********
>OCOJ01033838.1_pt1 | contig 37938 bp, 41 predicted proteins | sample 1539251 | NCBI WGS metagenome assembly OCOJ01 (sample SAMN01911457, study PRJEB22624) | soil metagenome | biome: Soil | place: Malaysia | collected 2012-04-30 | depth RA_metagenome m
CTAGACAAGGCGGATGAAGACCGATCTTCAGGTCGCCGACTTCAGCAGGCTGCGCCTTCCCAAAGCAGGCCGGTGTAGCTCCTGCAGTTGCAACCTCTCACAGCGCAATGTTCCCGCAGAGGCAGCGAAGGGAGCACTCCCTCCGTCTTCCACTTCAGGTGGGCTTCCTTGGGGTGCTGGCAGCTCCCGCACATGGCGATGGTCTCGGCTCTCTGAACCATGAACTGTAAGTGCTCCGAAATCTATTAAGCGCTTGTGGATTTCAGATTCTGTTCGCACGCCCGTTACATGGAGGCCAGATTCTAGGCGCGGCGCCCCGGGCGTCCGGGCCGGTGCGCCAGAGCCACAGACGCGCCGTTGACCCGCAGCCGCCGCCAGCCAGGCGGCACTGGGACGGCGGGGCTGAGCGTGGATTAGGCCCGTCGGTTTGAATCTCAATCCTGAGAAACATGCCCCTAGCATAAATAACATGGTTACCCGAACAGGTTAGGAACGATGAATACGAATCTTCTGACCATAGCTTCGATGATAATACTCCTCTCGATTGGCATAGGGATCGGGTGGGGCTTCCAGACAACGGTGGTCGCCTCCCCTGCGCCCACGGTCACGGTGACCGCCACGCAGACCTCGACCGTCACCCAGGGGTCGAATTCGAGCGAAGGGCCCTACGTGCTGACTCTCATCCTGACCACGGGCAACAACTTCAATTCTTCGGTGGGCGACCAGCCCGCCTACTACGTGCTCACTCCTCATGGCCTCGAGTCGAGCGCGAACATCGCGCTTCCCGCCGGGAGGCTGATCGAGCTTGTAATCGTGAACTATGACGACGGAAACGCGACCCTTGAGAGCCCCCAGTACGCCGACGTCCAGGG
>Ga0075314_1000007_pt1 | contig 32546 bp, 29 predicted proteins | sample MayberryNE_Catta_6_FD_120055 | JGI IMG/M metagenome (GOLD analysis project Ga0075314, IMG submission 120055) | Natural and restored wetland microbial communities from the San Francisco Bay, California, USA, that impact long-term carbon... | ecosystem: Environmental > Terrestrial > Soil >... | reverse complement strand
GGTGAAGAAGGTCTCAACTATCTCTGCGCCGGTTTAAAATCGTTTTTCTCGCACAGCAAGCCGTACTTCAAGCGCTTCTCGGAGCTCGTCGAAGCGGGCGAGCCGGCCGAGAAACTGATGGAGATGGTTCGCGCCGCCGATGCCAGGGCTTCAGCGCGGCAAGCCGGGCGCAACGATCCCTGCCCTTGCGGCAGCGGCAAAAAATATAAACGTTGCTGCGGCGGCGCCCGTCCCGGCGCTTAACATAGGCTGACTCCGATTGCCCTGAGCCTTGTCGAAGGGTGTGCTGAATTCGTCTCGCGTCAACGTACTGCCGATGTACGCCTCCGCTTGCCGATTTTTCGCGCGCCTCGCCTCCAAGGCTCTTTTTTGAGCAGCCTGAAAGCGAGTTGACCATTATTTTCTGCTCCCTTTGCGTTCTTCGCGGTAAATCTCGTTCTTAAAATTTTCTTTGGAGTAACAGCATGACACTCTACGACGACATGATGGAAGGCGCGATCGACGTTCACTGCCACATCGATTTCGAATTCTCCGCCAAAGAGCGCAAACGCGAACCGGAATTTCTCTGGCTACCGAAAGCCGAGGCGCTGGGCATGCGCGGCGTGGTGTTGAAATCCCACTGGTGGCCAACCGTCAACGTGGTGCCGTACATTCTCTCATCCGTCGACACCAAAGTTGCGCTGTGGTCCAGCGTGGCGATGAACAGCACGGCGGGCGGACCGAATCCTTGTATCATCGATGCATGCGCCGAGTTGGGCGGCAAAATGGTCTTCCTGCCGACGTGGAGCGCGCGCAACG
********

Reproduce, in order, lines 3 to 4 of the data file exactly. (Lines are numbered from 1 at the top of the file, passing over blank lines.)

>Ga0075314_1000007_pt1 | contig 32546 bp, 29 predicted proteins | sample MayberryNE_Catta_6_FD_120055 | JGI IMG/M metagenome (GOLD analysis project Ga0075314, IMG submission 120055) | Natural and restored wetland microbial communities from the San Francisco Bay, California, USA, that impact long-term carbon... | ecosystem: Environmental > Terrestrial > Soil >... | reverse complement strand
GGTGAAGAAGGTCTCAACTATCTCTGCGCCGGTTTAAAATCGTTTTTCTCGCACAGCAAGCCGTACTTCAAGCGCTTCTCGGAGCTCGTCGAAGCGGGCGAGCCGGCCGAGAAACTGATGGAGATGGTTCGCGCCGCCGATGCCAGGGCTTCAGCGCGGCAAGCCGGGCGCAACGATCCCTGCCCTTGCGGCAGCGGCAAAAAATATAAACGTTGCTGCGGCGGCGCCCGTCCCGGCGCTTAACATAGGCTGACTCCGATTGCCCTGAGCCTTGTCGAAGGGTGTGCTGAATTCGTCTCGCGTCAACGTACTGCCGATGTACGCCTCCGCTTGCCGATTTTTCGCGCGCCTCGCCTCCAAGGCTCTTTTTTGAGCAGCCTGAAAGCGAGTTGACCATTATTTTCTGCTCCCTTTGCGTTCTTCGCGGTAAATCTCGTTCTTAAAATTTTCTTTGGAGTAACAGCATGACACTCTACGACGACATGATGGAAGGCGCGATCGACGTTCACTGCCACATCGATTTCGAATTCTCCGCCAAAGAGCGCAAACGCGAACCGGAATTTCTCTGGCTACCGAAAGCCGAGGCGCTGGGCATGCGCGGCGTGGTGTTGAAATCCCACTGGTGGCCAACCGTCAACGTGGTGCCGTACATTCTCTCATCCGTCGACACCAAAGTTGCGCTGTGGTCCAGCGTGGCGATGAACAGCACGGCGGGCGGACCGAATCCTTGTATCATCGATGCATGCGCCGAGTTGGGCGGCAAAATGGTCTTCCTGCCGACGTGGAGCGCGCGCAACG